Senate Approves More Highway Funds
Thursday, May 12, 2005
After struggling all spring to pass a belt-tightening fiscal 2006 budget, the Senate overrode it the first chance it got to boost funding for highway projects.
Yesterday's 76 to 22 vote allows the $284 billion package to grow by about $11 billion, setting the stage for a veto showdown with President Bush, who has insisted on a $284 billion cap. It is a shaky start to a year that is supposed to be marked by fiscal austerity. But the revolt's wide margin suggests that many Republicans are prepared to buck the White House to address what they regard as an urgent concern.
For many lawmakers, relieving traffic snarls, filling potholes and repairing ailing bridges are as fundamental a government responsibility as funding the military. "It's like a homeowner saying, 'You know what? The budget is tight . . . I'm not going to fix the hole in my roof, because that might cost money,' " said Sen. James M. Talent (R-Mo.), usually a stalwart Bush backer.
Transportation projects create jobs, Talent noted, but they also help the economy function more effectively. "The American people cannot on their own build roads. That's a job that the government has got to do," he said.
The House earlier approved a $284 billion bill, but while it technically meets the Bush limit, it would allow Congress to reconsider state funding allocations before the bill expires in 2009. That caveat drew a veto threat. Many House Republicans are rooting for a larger Senate package so that a higher number is on the table during negotiations between the two chambers. The Senate could vote on the full bill as early as today.
Senators pressing hardest for the increase represent "donor states," which take in more in highway taxes -- mainly from gasoline sales -- than they get back in project funding. Much of the extra money will go to boosting donor-state allocations. Talent's state of Missouri would see its return boosted to 98 cents on the dollar, up from 90.5 cents.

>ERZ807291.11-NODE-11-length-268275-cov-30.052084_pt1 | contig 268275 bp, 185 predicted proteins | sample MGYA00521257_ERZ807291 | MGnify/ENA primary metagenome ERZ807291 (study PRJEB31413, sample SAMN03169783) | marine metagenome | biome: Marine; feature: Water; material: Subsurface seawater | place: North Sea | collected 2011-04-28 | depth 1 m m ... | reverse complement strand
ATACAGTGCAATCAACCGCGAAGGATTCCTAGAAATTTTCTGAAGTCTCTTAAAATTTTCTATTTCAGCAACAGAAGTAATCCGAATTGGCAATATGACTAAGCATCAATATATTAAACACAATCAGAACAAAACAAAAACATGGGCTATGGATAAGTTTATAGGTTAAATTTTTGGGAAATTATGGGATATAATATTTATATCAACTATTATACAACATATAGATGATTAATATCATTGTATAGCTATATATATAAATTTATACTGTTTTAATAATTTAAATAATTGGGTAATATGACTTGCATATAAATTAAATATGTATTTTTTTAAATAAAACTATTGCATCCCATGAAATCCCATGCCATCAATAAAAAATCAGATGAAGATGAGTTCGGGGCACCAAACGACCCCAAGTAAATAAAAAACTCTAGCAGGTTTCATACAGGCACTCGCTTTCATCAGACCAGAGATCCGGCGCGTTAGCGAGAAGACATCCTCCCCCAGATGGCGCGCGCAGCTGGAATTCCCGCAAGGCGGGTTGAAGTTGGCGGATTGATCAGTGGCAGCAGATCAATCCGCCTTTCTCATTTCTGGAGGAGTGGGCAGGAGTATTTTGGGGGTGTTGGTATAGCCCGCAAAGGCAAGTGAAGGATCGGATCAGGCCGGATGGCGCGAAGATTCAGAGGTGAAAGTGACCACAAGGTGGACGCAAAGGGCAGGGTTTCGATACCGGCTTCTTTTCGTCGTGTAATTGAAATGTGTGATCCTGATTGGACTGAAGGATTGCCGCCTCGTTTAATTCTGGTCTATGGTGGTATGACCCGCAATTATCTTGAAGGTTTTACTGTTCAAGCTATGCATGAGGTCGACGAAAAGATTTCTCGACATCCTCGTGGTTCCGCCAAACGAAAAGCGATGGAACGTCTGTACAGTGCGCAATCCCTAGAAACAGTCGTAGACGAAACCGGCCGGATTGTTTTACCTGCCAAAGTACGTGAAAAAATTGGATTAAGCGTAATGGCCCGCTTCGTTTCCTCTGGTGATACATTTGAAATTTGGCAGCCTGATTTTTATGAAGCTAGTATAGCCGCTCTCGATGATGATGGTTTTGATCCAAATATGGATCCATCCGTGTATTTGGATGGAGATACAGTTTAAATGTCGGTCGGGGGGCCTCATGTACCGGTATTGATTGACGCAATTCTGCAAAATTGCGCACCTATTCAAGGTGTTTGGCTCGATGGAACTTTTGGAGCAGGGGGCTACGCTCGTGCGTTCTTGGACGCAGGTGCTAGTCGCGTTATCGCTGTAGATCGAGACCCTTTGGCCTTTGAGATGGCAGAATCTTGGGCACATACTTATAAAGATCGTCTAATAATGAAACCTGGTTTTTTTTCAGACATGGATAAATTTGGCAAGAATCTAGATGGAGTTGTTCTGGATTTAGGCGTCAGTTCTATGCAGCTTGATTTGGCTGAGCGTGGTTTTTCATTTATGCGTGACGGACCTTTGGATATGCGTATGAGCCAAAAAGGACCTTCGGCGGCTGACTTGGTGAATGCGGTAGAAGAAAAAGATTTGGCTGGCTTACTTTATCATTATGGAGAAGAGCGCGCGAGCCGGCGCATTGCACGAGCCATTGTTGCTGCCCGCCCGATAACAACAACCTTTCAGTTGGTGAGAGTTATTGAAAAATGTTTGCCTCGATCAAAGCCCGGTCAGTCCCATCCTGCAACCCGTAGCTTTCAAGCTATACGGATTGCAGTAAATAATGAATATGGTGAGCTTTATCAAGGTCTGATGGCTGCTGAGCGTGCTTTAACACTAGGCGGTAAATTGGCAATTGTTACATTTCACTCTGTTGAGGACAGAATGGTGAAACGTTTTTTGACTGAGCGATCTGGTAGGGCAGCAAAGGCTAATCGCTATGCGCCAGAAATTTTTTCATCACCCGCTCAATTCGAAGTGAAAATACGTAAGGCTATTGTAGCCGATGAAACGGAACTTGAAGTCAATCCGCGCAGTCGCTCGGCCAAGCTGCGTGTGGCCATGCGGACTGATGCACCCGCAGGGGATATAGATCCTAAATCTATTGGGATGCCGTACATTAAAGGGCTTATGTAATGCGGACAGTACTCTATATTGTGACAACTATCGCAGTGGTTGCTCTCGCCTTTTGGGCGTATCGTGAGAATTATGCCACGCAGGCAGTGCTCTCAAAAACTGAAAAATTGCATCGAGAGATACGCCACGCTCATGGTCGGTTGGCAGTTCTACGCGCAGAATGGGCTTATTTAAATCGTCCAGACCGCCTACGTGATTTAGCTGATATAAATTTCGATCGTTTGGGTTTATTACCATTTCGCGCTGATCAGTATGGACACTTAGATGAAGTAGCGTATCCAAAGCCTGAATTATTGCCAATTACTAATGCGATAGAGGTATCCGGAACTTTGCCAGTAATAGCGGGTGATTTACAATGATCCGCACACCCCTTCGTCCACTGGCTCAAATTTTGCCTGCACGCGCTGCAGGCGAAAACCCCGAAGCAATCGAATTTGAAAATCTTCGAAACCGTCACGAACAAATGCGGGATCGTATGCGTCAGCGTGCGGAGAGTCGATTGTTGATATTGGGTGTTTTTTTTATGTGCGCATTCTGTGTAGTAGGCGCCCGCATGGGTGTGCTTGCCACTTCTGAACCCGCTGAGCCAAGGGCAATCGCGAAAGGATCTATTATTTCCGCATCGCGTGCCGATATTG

"As a conservative Republican, I wholeheartedly support it," said Senate Environment and Public Works Chairman James M. Inhofe (R-Okla.), who wrote the bill, and whose state has donor status.
At the heart of the bill is a complex funding structure that takes into account a state's contribution to the Highway Trust Fund, its population, its median household income and fatalities on its interstates.
Funding battles have plagued the bill since 2003, when the previous bill expired. In February 2004, the Senate passed a $318 billion package but could not reach a compromise with the House. Highway funds continue to be doled out under extensions to the expired bill. The current extension expires May 31.
Senate Majority Leader Bill Frist (R-Tenn.) and Budget Chairman Judd Gregg (R-N.H.) implored the Senate not to increase the total, but when their GOP colleagues pressed ahead, an unusual confrontation erupted between one of the Senate's more low-key members, Gregg, and one of its more congenial, Senate Finance Chairman Charles E. Grassley (R-Iowa), whose committee assembled the tax increases and other revenue raisers that offset the additional $11 billion.
Gregg questioned the legitimacy of the offsets, calling them "illusory" and "baseless." Grassley hustled to the floor and shot back: "The complaints that we're hearing are from a committee that has no real responsibility to find real numbers, real offsets or real savings. It reminds me of an agricultural economist telling a farmer how to farm." Grassley, a farmer, was referring to the Budget Committee, on which he also serves.
"We lost," Gregg conceded, but he made no apologies for trying to defend the budget.